Debt bondage can also be a significant factor in human trafficking. Victims may be offered a job abroad, to include either “free” transportation or borrowing money from the employer/controller for the travel and a job finding fee. Once they have arrived they then find the job either does not exist or is not what was originally offered, and are trapped trying to pay off the debt.



Restricted Freedom

Victims may:


  • not be in possession of their passports or other travel or identity documents, as those documents are being held by someone else

  • be unable to leave their work environment

  • show signs that their movements are being controlled

  • be unable to move freely

  • be threatened with being handed over to the authorities

  • be subject to security measures and controls to keep them on the work premises

  • depend on their employer for work, transport and accommodation without any choice

  • may only travel with other workers

  • have limited contact with their families or with people outside of their immediate environment

  • be unable to communicate freely with others

  • have no access to medical care

  • be subjected to violence or threats of violence against themselves or against their family members and loved ones

  • have false identity documents




Victims may:


  • shows signs of physical and/or sexual abuse, physical restraint, confinement, or torture

  • have injuries that appear old, untreated or that they cannot explain

  • wear the same clothes each day

  • lacks health care

  • appears malnourished



Victims may:


  • be unfamiliar with the local language

  • loss of sense of time

  • act as if they were instructed by someone else

  • allow others to speak for them when addressed directly

  • be distrustful of the authorities

  • be afraid of revealing their immigration status

  • have limited or no social interaction either in the workplace or at their accommodation

  • believe that they must work against their will

  • never leave the workplace without their employer

  • show fear or anxiety

  • feel that they cannot leave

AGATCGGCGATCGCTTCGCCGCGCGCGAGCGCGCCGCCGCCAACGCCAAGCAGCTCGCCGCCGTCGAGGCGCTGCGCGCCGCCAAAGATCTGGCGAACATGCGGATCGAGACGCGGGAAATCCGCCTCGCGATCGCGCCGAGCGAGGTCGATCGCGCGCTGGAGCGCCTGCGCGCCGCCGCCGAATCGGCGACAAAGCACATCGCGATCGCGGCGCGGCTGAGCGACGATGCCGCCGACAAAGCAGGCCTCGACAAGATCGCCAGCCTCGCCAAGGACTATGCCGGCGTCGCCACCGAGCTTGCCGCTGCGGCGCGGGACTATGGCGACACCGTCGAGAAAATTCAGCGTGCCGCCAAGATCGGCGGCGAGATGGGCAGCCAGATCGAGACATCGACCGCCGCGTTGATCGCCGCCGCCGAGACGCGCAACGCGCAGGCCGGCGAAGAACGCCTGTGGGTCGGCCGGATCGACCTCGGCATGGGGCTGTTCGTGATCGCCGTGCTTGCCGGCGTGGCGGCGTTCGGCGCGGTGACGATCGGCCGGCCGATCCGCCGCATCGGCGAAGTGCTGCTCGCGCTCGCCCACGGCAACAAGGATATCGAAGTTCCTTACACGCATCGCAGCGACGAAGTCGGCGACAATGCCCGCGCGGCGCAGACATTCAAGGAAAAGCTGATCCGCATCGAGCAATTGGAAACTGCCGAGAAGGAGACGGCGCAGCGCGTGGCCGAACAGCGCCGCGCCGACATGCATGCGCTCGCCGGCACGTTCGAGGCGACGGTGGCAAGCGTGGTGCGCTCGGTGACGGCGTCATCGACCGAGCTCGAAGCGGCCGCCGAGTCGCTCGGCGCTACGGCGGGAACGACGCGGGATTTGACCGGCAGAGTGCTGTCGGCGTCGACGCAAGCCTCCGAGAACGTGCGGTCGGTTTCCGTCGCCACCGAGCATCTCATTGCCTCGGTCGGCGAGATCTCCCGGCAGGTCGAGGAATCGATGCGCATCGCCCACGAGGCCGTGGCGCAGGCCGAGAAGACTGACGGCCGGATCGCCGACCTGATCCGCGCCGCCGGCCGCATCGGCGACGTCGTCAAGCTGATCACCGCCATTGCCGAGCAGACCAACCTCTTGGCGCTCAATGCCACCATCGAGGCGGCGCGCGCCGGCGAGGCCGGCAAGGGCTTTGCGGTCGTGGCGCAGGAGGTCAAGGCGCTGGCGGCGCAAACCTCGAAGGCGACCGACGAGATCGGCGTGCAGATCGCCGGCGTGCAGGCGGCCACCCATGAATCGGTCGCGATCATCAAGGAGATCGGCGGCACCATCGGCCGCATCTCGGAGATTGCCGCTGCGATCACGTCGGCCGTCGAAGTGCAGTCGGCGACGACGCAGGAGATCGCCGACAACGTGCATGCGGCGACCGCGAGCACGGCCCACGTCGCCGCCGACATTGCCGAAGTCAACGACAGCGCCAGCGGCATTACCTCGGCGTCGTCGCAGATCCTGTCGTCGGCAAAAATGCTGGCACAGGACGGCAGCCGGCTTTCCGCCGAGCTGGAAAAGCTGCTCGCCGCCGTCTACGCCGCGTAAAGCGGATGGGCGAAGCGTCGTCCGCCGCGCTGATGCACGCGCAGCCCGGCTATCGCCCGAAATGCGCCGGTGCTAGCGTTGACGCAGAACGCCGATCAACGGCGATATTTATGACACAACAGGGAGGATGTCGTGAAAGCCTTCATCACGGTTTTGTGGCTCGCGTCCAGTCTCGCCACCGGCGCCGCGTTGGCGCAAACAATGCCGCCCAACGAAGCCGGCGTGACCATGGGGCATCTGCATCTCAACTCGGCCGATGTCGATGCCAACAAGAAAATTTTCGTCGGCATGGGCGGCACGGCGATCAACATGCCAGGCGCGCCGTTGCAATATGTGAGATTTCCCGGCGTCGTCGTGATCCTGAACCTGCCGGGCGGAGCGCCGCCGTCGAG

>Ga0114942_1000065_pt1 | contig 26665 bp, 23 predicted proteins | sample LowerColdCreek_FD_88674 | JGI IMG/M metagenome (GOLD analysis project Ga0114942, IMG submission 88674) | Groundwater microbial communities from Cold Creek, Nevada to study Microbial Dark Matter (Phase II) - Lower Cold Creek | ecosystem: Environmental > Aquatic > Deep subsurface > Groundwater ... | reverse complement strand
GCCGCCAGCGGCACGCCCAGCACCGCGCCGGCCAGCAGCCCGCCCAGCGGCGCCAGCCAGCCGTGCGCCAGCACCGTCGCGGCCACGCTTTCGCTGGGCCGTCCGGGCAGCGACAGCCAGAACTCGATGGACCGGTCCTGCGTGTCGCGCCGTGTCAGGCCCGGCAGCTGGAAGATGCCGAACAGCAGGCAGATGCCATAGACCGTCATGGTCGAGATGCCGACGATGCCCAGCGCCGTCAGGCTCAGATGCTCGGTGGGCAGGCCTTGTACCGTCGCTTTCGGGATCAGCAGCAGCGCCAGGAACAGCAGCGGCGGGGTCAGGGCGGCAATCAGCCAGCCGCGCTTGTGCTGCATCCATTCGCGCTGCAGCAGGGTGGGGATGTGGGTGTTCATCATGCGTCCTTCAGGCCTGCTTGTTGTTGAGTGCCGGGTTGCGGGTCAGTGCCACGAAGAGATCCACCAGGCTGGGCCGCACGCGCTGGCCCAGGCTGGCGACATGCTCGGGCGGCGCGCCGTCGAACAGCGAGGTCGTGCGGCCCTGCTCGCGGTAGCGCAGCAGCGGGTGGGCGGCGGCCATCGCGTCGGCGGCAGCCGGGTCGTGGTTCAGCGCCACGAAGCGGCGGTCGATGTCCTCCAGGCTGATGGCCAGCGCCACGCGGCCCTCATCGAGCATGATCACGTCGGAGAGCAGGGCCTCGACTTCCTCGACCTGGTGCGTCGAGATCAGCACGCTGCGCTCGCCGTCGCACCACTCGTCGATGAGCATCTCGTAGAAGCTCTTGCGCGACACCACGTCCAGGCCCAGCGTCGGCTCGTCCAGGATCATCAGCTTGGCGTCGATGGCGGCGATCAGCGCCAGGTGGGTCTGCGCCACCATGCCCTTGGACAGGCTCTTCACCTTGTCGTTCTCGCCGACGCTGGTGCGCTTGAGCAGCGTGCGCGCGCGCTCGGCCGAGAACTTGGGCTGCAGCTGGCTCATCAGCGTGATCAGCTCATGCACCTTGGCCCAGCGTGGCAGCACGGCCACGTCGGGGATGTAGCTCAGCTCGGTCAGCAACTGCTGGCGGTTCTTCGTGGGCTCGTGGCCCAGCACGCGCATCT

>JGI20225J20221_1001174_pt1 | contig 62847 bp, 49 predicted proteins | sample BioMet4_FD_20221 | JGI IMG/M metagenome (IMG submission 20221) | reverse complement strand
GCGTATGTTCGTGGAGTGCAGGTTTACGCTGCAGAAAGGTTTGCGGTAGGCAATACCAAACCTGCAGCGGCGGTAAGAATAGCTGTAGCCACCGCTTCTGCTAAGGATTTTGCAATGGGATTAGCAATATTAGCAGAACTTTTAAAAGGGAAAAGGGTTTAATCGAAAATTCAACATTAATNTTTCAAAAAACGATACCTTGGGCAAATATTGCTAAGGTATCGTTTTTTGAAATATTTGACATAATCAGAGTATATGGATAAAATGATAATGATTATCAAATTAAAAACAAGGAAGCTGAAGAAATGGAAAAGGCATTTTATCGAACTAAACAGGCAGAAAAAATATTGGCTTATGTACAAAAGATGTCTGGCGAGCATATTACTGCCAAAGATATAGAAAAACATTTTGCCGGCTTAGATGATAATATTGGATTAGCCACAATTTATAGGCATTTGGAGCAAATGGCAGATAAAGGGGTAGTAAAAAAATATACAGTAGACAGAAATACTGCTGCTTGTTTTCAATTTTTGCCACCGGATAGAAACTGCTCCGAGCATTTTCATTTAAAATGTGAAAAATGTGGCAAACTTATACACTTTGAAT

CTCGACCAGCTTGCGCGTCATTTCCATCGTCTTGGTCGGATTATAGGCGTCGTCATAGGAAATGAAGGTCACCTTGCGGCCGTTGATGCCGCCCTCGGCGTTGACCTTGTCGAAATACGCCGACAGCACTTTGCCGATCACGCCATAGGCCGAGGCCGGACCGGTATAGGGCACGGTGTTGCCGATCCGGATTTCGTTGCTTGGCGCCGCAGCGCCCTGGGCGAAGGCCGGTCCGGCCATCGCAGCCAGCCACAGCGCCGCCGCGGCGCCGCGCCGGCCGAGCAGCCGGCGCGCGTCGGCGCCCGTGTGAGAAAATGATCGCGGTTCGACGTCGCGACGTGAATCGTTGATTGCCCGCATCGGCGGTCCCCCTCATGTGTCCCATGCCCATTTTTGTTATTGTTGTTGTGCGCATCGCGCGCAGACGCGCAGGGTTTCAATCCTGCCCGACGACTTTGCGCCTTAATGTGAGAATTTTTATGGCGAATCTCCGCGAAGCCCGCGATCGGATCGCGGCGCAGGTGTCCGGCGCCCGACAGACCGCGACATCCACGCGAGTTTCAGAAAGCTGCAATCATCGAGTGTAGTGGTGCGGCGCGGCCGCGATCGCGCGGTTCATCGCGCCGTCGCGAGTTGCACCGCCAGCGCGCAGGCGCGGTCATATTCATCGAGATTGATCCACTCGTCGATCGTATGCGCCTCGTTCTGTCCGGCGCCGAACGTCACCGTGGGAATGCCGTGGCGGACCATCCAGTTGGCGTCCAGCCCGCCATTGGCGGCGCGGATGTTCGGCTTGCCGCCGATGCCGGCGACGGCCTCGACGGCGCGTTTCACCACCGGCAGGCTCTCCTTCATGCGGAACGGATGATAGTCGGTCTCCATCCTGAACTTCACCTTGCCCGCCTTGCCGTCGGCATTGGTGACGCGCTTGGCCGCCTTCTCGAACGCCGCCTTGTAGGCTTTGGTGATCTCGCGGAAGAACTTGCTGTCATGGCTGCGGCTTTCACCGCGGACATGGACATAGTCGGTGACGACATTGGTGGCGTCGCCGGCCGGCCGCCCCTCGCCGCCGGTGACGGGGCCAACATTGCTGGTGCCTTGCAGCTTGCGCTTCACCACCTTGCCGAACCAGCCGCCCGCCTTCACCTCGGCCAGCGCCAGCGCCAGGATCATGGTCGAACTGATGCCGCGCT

• have to resort to crime in order to get food or money for food

Working conditions


Victims may:


  • have no contract

  • be unable to negotiate working conditions

  • be unable to choose when or where they work

  • be forced to work under terrible conditions

  • work excessively long hours over long periods

  • not have any days off

  • not be dressed adequately for the work they do: for example, they may lack protective equipment or warm clothing

  • not interact with work colleagues

  • lack basic training or professional licences

  • believe they are obliged to work without pay in return for a favor or provision of accommodation




Victims may:


  • not know their home or work address

  • not have been able to give their address to friends or relatives

  • live in poor or substandard accommodation

  • have no choice where they live or who they live with

  • live in groups in the same place where they work and leave those places infrequently, if at all

  • live in degrading, unsuitable places, such as agricultural or industrial buildings



Victims may:


  • receive little or no payment

  • have no access to their earnings

  • be disciplined through punishment or fines

  • be under the perception that they are bonded by debt

  • have had the fees for their transport to the country of destination paid for by facilitators, whom they must payback by working or providing services in the destination

  • be told that they can pay debts for transport or accommodation when they are found work

  • be charged for services they don’t want or need

  • be forced to open bank accounts

  • be forced to sign documents to receive social security benefits, credit agreements or loans

  • have bank cards/documents held by someone else

  • have wages paid into an account used by other people